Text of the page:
Today’s cars already have hundreds of sensors and microprocessors, with advanced functionality like crash avoidance systems that can turn off cruise control and initiate “active breaking.” If cars with that sort of functionality could talk to each other, one car slowing down could prompt the one behind it to do the same. This kind of intelligence, which is the basis of the ITS (Intelligent Transportation System) could extend to an entire highway or apply to just one lane, where all of the cars drive on autopilot. (Aldirdge, 2012) Such an application could have huge potential to alleviate congestion. Another safety feature of the highway sensors would be its ability to tell how fast cars are driving, and could even relay information about speeders to the local police.
Connected Vehicles (by USDOT)
Connected Vehicles is a wireless communications network—a system among vehicles, infrastructure and personal communication devices. In this future network, vehicles can talk to each other and critical infrastructures. It can enhance safety by preventing crashes in advance, improve mobility thus ease the congestion as well as bring environmental benefits, and provide continuous real-time connectivity to all system users. Main features are as follows:
-Forward collision warning
-Intersection movement assist
-Emergency electronic backlight warning
-Blind spot warning
-Road weather motorist warning/ Real-time route-specific weather info
-Transportation management system
-Incident zone warning
-Cooperative adaptive cruise control
-Dynamic parking availability system
Land Airbus–Straddling Bus (by China TBS)
TBS China has unveiled the Land Airbus – a giant car-swallowing bus that could actually hit the streets of China. The vehicle can bend around corners, and it travels along rails to enable smaller vehicles to pass underneath.
This innovative urban transportation solution has a high-tech interior that is entered via a glass elevator that drops down at air lift stations. While passengers are getting on and off the vehicle, there is no hold up in traffic – cars just keep going under the Land Airbus.
Tran-z: Individual tram/underground systems (by Saketranz in India)
Tran-z is an automated underground transportation system, which runs on overheard track inside a small tunnel approx. 3 Fits radius (Like a big water supply pipe) powered by electric engine. These tunnels are laid few fits down the road. Tran-z runs into single track in circular way so it does not require track change as well.
Tran-z is collection of bogies/trolley, which could be many in numbers like 200+ or as per need of any city. Each bogie accommodates single person. Since Tran-z runs into a tunnel it is easy to construct and also does not interrupt ongoing traffic. Multiple Tran-z tracks can be constructed in small area/lane.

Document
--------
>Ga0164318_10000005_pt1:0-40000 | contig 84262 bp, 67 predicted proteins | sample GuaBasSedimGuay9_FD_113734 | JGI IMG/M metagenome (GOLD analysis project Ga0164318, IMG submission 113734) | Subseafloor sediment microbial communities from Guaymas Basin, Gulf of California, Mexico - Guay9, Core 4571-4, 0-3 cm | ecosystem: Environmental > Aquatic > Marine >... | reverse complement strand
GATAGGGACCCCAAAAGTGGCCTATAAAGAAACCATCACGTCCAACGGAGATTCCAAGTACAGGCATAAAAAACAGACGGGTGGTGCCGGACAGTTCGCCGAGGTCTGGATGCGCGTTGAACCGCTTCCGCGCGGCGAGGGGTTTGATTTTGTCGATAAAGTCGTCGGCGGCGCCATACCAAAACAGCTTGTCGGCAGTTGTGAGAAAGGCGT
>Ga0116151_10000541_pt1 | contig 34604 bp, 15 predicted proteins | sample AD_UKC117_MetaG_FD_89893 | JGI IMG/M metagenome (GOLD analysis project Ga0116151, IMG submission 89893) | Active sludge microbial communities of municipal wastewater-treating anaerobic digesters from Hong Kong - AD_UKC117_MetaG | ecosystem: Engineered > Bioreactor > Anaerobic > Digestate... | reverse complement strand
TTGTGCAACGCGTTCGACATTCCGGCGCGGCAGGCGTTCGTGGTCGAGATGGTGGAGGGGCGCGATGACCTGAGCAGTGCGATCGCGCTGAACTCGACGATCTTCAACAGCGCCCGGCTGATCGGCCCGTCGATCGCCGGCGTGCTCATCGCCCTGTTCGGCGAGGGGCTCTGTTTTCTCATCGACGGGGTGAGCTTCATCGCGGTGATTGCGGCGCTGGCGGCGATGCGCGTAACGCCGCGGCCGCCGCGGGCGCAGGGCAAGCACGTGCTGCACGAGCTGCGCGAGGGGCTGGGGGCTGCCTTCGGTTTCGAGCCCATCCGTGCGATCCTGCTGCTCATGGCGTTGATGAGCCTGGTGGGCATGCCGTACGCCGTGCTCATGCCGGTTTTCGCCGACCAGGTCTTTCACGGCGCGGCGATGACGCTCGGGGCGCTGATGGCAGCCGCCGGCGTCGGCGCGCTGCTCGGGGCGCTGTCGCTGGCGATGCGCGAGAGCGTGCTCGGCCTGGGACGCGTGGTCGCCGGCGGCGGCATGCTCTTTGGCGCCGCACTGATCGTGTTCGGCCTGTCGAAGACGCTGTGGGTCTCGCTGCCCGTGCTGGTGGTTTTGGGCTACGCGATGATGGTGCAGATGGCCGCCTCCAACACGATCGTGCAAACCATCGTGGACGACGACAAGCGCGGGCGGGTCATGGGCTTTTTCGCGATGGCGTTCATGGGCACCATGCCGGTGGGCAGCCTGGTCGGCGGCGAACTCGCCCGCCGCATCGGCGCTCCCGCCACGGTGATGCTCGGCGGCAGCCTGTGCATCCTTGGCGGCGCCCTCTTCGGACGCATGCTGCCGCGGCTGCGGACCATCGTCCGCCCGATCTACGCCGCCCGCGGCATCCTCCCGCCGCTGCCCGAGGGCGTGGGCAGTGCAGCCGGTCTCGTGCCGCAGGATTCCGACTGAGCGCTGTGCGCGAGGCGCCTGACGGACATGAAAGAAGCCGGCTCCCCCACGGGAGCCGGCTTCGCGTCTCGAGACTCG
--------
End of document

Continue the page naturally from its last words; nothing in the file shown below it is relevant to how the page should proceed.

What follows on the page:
The technologies above have pointed out the value of co-operation among vehicles and between vehicles and the infrastructure, which is very likely to become the theme of the ITS in the future. Tomorrow’s driving assistance systems can go far beyond their present capabilities by implementing co-operation and information exchange in order to collectively perceive the context. The value of collaboration must not be underestimated and the need for making decisions dependent on the context is beyond doubt. (Gooderham, Mary, 2012) Designers of present-day driving assistance systems already have adopted some of the mechanisms of collaboration and context awareness, but it is still a long way to go until a fully collaborative context sensing system will be available to drivers.
Fuchs et al., “Context-awareness and collaborative driving for intelligent vehicles and smart roads”. In: Proceedings of the 1st International Workshop on ITS for an Ubiquitous ROADS; 2007. p. 1–6.<http://vi.uni-klu.ac.at/publications/papers/2007-14.pdf>
Gooderham, Mary. “Smart Cars, Smart Roads.” The Globe and Mail, Feb 18, 2012. <http://search.proquest.com/docview/922028199?accountid=12763>
Bettina Wassener and Andrea Deng, “‘Straddling Bus’ Offered as a Traffic Fix in China”, New York Times, Aug. 17, 2010 <http://www.nytimes.com/2010/08/18/business/global/18bus.html?_r=0>
USDOT, ‘Connected Vehicle Research in the United States’ May 28, 2014 <http://www.its.dot.gov/connected_vehicle/connected_vehicle_research.htm>
SakeTranz Co. Ltd., ‘Tranz-Future Transportation Technology -India Innovation’, viewed April 25,2015, <http://www.saketranz.com>